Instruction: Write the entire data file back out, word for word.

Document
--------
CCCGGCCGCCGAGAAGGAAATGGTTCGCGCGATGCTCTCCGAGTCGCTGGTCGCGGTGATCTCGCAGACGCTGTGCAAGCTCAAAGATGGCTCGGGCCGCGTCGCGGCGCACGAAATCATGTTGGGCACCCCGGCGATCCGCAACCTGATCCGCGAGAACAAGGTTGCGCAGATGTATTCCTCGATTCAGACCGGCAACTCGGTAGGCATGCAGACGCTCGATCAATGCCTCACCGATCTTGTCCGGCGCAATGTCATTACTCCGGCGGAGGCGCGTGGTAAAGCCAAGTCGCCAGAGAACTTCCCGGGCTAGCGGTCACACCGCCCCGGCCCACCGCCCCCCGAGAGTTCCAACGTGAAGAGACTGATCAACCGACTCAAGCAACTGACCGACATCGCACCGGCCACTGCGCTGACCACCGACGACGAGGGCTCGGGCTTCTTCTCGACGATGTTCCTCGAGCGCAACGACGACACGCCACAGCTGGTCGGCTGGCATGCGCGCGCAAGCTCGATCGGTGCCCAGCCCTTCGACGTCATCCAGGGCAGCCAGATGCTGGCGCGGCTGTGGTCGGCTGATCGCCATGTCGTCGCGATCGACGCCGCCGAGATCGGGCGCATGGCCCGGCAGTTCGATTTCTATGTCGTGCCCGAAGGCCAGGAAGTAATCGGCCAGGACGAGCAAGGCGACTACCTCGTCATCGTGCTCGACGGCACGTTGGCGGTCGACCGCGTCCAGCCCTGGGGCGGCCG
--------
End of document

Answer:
CCCGGCCGCCGAGAAGGAAATGGTTCGCGCGATGCTCTCCGAGTCGCTGGTCGCGGTGATCTCGCAGACGCTGTGCAAGCTCAAAGATGGCTCGGGCCGCGTCGCGGCGCACGAAATCATGTTGGGCACCCCGGCGATCCGCAACCTGATCCGCGAGAACAAGGTTGCGCAGATGTATTCCTCGATTCAGACCGGCAACTCGGTAGGCATGCAGACGCTCGATCAATGCCTCACCGATCTTGTCCGGCGCAATGTCATTACTCCGGCGGAGGCGCGTGGTAAAGCCAAGTCGCCAGAGAACTTCCCGGGCTAGCGGTCACACCGCCCCGGCCCACCGCCCCCCGAGAGTTCCAACGTGAAGAGACTGATCAACCGACTCAAGCAACTGACCGACATCGCACCGGCCACTGCGCTGACCACCGACGACGAGGGCTCGGGCTTCTTCTCGACGATGTTCCTCGAGCGCAACGACGACACGCCACAGCTGGTCGGCTGGCATGCGCGCGCAAGCTCGATCGGTGCCCAGCCCTTCGACGTCATCCAGGGCAGCCAGATGCTGGCGCGGCTGTGGTCGGCTGATCGCCATGTCGTCGCGATCGACGCCGCCGAGATCGGGCGCATGGCCCGGCAGTTCGATTTCTATGTCGTGCCCGAAGGCCAGGAAGTAATCGGCCAGGACGAGCAAGGCGACTACCTCGTCATCGTGCTCGACGGCACGTTGGCGGTCGACCGCGTCCAGCCCTGGGGCGGCCG